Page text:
Even though Stella is a one-off it does illustrate how soybean based polyurethane could be used in the future as a green replacement in product design.
”We realized we had a great technology in our hands, but it was not clear to us how to communicate this to people who specify materials ending up in finished goods — designers, architects and the like — as well as lay people, the ultimate consumers,” Umberto Torresan, Dow’s global marketing manager for polyurethanes told the New York Times. “Eric was ‘the last mile’ to the market we had been missing.”
Designer Eric Pfeiffer had previously partnered with Columbia Harvest Products and the estate of the artist and designer Alexander Girard to create PLYprints. The PLYprints were printed onto Columbia PureBond plywood which is made of formaldehyde-free adhesives. The product functions not only as wall decor but as an example of practical application for greener materials and technologies marketed to consumers, designers, and manufacturers.
November 4, 2009
Reuters is reporting that the nation’s leader in sustainable design education, Green Education Services, is launching a “flashcard” iPhone application. LEED Green Associate Flashcards are now available in the iTunes Store. It is a first of it’s kind application with over 350 flashcards, instructor support, and an intuitive interface.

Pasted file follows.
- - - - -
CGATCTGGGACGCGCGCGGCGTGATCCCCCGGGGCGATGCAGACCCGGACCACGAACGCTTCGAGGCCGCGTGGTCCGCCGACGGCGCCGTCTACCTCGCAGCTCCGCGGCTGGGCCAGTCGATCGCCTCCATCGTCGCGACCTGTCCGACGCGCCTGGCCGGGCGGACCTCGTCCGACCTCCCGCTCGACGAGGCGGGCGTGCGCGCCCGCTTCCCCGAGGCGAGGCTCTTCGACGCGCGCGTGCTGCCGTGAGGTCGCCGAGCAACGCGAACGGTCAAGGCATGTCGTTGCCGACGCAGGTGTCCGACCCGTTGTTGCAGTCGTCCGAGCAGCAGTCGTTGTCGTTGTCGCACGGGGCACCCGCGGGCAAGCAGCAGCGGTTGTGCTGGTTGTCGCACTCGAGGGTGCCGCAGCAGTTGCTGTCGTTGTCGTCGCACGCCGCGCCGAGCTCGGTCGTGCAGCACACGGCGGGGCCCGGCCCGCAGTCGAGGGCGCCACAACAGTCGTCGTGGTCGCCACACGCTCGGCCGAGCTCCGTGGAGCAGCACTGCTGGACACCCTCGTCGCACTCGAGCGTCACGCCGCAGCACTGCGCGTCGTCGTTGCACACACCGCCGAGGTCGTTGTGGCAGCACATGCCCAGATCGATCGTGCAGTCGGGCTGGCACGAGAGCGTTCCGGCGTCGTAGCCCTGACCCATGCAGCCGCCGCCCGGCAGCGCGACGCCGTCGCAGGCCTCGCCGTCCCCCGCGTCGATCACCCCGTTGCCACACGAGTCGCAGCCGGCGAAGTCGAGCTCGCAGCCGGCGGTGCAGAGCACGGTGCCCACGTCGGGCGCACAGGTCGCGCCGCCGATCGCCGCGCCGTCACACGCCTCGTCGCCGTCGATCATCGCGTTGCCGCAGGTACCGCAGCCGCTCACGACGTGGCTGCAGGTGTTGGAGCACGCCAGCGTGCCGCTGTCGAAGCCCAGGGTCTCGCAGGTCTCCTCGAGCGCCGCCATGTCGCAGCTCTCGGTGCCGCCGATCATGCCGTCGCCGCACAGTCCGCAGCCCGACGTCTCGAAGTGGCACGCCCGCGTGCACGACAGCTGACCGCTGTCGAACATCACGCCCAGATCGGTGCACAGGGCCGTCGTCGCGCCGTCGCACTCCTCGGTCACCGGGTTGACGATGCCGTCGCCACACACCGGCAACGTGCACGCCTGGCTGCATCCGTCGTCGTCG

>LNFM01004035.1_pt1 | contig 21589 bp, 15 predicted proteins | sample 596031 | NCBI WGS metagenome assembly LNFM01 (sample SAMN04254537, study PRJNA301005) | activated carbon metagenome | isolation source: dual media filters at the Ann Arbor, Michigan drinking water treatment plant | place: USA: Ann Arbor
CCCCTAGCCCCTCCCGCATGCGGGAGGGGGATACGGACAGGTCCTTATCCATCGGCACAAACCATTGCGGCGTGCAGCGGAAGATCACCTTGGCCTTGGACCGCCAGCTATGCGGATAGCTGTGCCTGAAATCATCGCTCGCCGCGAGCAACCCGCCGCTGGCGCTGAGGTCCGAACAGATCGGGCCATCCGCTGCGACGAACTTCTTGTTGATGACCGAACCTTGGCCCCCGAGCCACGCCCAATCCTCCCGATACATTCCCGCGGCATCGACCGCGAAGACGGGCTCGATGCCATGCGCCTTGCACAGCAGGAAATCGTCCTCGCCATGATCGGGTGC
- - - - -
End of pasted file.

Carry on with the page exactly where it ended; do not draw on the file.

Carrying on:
Zach Rose, the CEO of Green Education Services, said this in a statement to Reuters:
“We quickly realized that while there are plenty of options for students to purchase printed flashcards for the LEED Examinations, there were no apps that allowed you to study directly from your iPhone,” said Zach Rose, CEO of Green Education Services. “Having already sold thousands of sets of flashcards for LEED prep, these applications were the next logical step and are a digital,more environmentally conscious way to study.”
The application costs $19.99 and comes with a discount code for $100 off of a Green Education Services live LEED seminar.